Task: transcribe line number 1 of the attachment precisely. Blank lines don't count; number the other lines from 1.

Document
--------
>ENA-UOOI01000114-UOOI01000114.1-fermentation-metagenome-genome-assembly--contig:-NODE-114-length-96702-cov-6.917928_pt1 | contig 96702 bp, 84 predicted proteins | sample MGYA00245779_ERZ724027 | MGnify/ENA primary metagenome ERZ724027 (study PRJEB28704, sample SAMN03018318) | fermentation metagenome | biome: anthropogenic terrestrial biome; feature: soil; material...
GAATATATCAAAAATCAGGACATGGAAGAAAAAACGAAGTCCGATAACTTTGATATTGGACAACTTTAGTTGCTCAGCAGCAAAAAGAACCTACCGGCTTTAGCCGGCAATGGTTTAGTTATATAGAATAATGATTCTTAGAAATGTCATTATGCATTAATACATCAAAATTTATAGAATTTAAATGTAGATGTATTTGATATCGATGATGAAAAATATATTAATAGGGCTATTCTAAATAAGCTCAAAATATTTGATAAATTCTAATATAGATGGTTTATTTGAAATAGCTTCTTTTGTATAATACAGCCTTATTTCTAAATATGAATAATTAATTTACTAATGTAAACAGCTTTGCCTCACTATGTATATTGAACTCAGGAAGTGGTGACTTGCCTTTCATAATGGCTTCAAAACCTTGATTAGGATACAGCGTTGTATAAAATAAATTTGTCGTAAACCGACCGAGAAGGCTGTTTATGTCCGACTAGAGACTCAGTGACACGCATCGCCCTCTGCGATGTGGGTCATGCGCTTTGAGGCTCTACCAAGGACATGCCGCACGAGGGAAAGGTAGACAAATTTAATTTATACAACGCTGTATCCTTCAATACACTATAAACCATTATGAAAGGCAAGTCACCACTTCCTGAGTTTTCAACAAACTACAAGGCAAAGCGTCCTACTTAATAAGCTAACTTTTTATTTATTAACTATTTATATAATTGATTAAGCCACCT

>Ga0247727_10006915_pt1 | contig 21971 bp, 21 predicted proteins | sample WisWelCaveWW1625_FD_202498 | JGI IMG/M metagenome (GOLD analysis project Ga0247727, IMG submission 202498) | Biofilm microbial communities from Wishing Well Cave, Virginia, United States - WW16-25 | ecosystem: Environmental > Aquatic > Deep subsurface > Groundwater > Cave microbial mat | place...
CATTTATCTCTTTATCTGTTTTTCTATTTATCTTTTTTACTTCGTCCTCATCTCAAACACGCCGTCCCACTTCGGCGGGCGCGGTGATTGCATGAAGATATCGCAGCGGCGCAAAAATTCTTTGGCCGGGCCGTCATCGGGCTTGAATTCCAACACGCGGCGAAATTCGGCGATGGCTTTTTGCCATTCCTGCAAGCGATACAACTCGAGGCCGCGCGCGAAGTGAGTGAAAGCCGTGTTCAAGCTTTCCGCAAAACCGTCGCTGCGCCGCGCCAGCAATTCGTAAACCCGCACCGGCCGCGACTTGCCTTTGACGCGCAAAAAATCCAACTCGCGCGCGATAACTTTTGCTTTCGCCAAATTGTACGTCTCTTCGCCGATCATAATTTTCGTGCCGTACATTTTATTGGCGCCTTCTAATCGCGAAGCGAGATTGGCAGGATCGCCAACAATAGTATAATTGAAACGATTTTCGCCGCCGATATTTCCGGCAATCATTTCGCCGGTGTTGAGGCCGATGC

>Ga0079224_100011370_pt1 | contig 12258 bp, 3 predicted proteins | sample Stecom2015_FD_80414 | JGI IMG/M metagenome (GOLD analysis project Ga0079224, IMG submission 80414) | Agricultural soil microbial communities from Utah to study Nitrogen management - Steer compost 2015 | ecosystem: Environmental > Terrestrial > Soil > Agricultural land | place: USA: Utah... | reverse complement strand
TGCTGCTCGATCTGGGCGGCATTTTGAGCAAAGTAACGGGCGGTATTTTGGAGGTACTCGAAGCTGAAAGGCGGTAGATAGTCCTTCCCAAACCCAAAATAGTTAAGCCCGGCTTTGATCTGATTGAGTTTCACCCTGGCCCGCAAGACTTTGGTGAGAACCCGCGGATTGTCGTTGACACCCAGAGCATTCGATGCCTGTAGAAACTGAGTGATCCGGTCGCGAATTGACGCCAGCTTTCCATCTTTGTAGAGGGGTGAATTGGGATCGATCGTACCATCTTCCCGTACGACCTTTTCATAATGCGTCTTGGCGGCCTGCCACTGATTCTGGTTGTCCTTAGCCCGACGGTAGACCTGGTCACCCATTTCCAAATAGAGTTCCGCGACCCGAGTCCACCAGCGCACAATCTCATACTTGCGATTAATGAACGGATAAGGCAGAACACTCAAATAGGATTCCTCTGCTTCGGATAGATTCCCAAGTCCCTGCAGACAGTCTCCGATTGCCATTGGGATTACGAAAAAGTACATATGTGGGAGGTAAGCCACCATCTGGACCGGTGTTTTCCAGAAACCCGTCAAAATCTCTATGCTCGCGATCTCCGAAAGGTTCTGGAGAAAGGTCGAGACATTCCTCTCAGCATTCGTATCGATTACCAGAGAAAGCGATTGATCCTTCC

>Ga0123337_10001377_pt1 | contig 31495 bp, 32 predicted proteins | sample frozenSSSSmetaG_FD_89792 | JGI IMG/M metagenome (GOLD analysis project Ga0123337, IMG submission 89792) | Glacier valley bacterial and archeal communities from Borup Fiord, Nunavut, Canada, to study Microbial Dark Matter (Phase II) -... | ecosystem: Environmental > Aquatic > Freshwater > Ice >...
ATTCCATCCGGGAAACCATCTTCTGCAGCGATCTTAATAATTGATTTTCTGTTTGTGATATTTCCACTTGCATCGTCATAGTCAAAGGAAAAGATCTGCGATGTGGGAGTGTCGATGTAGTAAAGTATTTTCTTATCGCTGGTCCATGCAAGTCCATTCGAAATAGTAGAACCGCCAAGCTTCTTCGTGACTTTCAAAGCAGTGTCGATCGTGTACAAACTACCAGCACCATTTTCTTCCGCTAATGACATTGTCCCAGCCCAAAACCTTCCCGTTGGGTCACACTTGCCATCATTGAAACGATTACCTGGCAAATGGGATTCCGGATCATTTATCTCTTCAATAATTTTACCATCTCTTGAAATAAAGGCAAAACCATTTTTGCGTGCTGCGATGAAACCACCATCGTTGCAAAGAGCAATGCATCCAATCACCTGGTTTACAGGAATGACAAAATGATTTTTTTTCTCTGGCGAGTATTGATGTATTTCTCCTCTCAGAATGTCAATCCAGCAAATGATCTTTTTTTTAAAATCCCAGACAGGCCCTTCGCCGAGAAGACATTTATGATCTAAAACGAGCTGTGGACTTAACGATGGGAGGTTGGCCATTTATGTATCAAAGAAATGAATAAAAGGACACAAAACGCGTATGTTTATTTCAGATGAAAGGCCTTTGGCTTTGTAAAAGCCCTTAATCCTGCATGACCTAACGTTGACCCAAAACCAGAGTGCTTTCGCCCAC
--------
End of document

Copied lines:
>ENA-UOOI01000114-UOOI01000114.1-fermentation-metagenome-genome-assembly--contig:-NODE-114-length-96702-cov-6.917928_pt1 | contig 96702 bp, 84 predicted proteins | sample MGYA00245779_ERZ724027 | MGnify/ENA primary metagenome ERZ724027 (study PRJEB28704, sample SAMN03018318) | fermentation metagenome | biome: anthropogenic terrestrial biome; feature: soil; material...